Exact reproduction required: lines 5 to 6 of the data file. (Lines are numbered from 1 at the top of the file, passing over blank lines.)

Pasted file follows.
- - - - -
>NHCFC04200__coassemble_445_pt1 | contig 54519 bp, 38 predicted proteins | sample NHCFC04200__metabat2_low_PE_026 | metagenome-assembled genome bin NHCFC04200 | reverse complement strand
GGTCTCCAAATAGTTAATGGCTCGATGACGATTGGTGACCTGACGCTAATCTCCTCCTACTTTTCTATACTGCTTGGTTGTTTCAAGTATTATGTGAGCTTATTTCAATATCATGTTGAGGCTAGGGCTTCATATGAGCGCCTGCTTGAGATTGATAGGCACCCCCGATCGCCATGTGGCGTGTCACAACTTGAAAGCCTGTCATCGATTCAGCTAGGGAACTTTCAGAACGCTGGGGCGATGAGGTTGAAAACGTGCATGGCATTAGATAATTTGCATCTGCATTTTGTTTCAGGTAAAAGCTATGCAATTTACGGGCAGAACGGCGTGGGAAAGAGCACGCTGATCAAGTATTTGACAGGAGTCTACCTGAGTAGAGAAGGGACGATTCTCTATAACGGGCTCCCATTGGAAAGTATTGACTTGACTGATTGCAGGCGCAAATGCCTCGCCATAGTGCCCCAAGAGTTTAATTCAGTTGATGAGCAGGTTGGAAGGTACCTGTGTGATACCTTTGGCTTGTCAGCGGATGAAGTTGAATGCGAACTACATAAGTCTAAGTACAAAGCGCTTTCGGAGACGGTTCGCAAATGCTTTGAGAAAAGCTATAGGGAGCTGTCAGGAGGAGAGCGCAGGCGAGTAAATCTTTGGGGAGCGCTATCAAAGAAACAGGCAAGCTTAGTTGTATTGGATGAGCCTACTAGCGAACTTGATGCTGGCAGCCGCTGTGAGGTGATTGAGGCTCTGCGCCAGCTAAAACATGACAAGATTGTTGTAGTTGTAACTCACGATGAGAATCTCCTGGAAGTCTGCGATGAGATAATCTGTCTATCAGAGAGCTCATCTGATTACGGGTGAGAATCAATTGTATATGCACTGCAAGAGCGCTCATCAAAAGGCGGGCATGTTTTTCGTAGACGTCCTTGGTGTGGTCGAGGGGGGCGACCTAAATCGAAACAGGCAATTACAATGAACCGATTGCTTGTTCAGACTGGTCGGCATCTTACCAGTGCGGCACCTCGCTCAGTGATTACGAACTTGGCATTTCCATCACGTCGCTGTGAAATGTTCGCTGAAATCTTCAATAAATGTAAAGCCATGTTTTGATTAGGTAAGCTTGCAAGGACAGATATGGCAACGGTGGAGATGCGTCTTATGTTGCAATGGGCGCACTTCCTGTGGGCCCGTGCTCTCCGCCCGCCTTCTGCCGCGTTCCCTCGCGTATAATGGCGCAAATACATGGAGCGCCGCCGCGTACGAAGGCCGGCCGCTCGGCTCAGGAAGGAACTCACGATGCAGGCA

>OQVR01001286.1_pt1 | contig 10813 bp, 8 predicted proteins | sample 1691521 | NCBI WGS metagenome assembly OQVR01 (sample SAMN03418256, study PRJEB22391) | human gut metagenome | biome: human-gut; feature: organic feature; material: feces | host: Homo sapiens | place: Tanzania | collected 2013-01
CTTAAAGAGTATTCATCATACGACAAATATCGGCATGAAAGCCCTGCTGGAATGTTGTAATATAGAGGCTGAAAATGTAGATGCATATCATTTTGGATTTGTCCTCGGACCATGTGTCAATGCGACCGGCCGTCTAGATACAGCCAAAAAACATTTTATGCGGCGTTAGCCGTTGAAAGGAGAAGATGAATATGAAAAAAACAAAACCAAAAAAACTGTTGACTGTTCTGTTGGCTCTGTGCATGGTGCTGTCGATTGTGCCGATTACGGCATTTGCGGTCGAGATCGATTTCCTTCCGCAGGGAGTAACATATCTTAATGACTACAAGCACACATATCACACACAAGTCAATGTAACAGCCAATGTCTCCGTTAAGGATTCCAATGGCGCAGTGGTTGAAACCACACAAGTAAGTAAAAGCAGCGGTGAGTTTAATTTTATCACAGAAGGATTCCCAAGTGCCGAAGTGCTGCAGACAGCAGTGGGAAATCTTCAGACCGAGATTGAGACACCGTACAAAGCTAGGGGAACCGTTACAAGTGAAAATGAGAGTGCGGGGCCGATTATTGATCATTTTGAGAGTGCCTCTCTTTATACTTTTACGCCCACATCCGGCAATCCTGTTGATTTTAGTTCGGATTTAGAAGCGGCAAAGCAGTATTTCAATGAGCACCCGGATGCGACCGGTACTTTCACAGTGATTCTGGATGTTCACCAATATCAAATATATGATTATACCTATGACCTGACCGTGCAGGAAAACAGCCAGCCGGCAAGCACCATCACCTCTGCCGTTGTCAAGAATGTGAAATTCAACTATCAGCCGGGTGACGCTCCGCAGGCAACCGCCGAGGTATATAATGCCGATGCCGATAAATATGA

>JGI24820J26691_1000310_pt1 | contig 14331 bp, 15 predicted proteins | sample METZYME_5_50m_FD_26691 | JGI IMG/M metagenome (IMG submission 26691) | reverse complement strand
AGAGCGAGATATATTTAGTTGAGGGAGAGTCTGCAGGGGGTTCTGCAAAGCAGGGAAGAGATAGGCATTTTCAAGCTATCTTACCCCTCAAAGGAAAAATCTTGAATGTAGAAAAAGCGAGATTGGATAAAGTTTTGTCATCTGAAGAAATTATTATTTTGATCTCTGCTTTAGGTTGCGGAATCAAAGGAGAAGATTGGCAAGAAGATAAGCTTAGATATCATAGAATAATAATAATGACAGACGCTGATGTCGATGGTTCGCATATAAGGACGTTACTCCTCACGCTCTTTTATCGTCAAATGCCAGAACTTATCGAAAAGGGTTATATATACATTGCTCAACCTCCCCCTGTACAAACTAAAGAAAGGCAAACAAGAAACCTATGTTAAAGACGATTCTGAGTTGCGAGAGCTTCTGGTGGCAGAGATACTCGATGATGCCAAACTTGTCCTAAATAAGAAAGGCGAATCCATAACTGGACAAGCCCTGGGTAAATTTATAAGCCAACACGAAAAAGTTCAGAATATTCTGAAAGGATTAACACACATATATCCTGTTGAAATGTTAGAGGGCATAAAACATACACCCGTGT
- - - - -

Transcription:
>JGI24820J26691_1000310_pt1 | contig 14331 bp, 15 predicted proteins | sample METZYME_5_50m_FD_26691 | JGI IMG/M metagenome (IMG submission 26691) | reverse complement strand
AGAGCGAGATATATTTAGTTGAGGGAGAGTCTGCAGGGGGTTCTGCAAAGCAGGGAAGAGATAGGCATTTTCAAGCTATCTTACCCCTCAAAGGAAAAATCTTGAATGTAGAAAAAGCGAGATTGGATAAAGTTTTGTCATCTGAAGAAATTATTATTTTGATCTCTGCTTTAGGTTGCGGAATCAAAGGAGAAGATTGGCAAGAAGATAAGCTTAGATATCATAGAATAATAATAATGACAGACGCTGATGTCGATGGTTCGCATATAAGGACGTTACTCCTCACGCTCTTTTATCGTCAAATGCCAGAACTTATCGAAAAGGGTTATATATACATTGCTCAACCTCCCCCTGTACAAACTAAAGAAAGGCAAACAAGAAACCTATGTTAAAGACGATTCTGAGTTGCGAGAGCTTCTGGTGGCAGAGATACTCGATGATGCCAAACTTGTCCTAAATAAGAAAGGCGAATCCATAACTGGACAAGCCCTGGGTAAATTTATAAGCCAACACGAAAAAGTTCAGAATATTCTGAAAGGATTAACACACATATATCCTGTTGAAATGTTAGAGGGCATAAAACATACACCCGTGT